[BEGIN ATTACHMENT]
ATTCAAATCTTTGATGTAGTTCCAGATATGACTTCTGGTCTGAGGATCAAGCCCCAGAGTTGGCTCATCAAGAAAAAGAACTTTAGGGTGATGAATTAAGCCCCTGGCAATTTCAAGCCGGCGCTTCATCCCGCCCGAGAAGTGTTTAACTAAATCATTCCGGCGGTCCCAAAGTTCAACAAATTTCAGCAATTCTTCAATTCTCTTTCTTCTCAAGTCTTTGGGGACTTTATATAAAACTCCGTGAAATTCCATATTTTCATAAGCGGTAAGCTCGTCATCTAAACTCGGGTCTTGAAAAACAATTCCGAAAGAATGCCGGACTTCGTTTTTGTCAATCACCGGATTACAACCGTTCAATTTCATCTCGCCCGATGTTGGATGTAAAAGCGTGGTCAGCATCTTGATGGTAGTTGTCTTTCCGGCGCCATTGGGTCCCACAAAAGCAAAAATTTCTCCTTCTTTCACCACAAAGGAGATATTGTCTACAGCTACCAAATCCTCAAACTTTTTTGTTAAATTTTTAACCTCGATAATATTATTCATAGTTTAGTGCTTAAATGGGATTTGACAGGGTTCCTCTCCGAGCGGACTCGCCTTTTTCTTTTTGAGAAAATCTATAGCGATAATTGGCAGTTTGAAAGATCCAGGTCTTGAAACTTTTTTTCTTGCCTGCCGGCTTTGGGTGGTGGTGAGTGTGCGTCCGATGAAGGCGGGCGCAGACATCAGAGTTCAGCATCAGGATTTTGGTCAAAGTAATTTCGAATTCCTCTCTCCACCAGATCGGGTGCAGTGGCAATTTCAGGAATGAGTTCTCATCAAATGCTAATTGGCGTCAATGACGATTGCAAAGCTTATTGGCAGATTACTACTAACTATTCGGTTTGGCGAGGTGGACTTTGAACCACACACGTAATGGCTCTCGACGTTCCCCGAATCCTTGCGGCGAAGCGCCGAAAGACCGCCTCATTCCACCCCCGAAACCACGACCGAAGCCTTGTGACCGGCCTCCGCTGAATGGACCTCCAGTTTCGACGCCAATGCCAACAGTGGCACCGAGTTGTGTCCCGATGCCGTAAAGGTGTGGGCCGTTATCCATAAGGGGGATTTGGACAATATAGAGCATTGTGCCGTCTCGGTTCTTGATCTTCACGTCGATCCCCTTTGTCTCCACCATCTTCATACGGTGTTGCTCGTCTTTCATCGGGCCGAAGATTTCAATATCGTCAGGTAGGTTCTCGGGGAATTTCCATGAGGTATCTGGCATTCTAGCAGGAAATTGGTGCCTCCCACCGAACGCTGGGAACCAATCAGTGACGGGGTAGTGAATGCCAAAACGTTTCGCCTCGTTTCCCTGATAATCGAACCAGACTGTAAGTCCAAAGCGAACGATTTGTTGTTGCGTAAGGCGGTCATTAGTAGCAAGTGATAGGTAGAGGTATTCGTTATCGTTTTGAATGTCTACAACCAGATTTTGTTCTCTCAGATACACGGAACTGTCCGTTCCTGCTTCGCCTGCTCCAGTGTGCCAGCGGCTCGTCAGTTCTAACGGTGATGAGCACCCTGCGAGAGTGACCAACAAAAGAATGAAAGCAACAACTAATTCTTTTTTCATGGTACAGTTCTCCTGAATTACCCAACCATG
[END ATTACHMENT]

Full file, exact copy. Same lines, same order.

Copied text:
ATTCAAATCTTTGATGTAGTTCCAGATATGACTTCTGGTCTGAGGATCAAGCCCCAGAGTTGGCTCATCAAGAAAAAGAACTTTAGGGTGATGAATTAAGCCCCTGGCAATTTCAAGCCGGCGCTTCATCCCGCCCGAGAAGTGTTTAACTAAATCATTCCGGCGGTCCCAAAGTTCAACAAATTTCAGCAATTCTTCAATTCTCTTTCTTCTCAAGTCTTTGGGGACTTTATATAAAACTCCGTGAAATTCCATATTTTCATAAGCGGTAAGCTCGTCATCTAAACTCGGGTCTTGAAAAACAATTCCGAAAGAATGCCGGACTTCGTTTTTGTCAATCACCGGATTACAACCGTTCAATTTCATCTCGCCCGATGTTGGATGTAAAAGCGTGGTCAGCATCTTGATGGTAGTTGTCTTTCCGGCGCCATTGGGTCCCACAAAAGCAAAAATTTCTCCTTCTTTCACCACAAAGGAGATATTGTCTACAGCTACCAAATCCTCAAACTTTTTTGTTAAATTTTTAACCTCGATAATATTATTCATAGTTTAGTGCTTAAATGGGATTTGACAGGGTTCCTCTCCGAGCGGACTCGCCTTTTTCTTTTTGAGAAAATCTATAGCGATAATTGGCAGTTTGAAAGATCCAGGTCTTGAAACTTTTTTTCTTGCCTGCCGGCTTTGGGTGGTGGTGAGTGTGCGTCCGATGAAGGCGGGCGCAGACATCAGAGTTCAGCATCAGGATTTTGGTCAAAGTAATTTCGAATTCCTCTCTCCACCAGATCGGGTGCAGTGGCAATTTCAGGAATGAGTTCTCATCAAATGCTAATTGGCGTCAATGACGATTGCAAAGCTTATTGGCAGATTACTACTAACTATTCGGTTTGGCGAGGTGGACTTTGAACCACACACGTAATGGCTCTCGACGTTCCCCGAATCCTTGCGGCGAAGCGCCGAAAGACCGCCTCATTCCACCCCCGAAACCACGACCGAAGCCTTGTGACCGGCCTCCGCTGAATGGACCTCCAGTTTCGACGCCAATGCCAACAGTGGCACCGAGTTGTGTCCCGATGCCGTAAAGGTGTGGGCCGTTATCCATAAGGGGGATTTGGACAATATAGAGCATTGTGCCGTCTCGGTTCTTGATCTTCACGTCGATCCCCTTTGTCTCCACCATCTTCATACGGTGTTGCTCGTCTTTCATCGGGCCGAAGATTTCAATATCGTCAGGTAGGTTCTCGGGGAATTTCCATGAGGTATCTGGCATTCTAGCAGGAAATTGGTGCCTCCCACCGAACGCTGGGAACCAATCAGTGACGGGGTAGTGAATGCCAAAACGTTTCGCCTCGTTTCCCTGATAATCGAACCAGACTGTAAGTCCAAAGCGAACGATTTGTTGTTGCGTAAGGCGGTCATTAGTAGCAAGTGATAGGTAGAGGTATTCGTTATCGTTTTGAATGTCTACAACCAGATTTTGTTCTCTCAGATACACGGAACTGTCCGTTCCTGCTTCGCCTGCTCCAGTGTGCCAGCGGCTCGTCAGTTCTAACGGTGATGAGCACCCTGCGAGAGTGACCAACAAAAGAATGAAAGCAACAACTAATTCTTTTTTCATGGTACAGTTCTCCTGAATTACCCAACCATG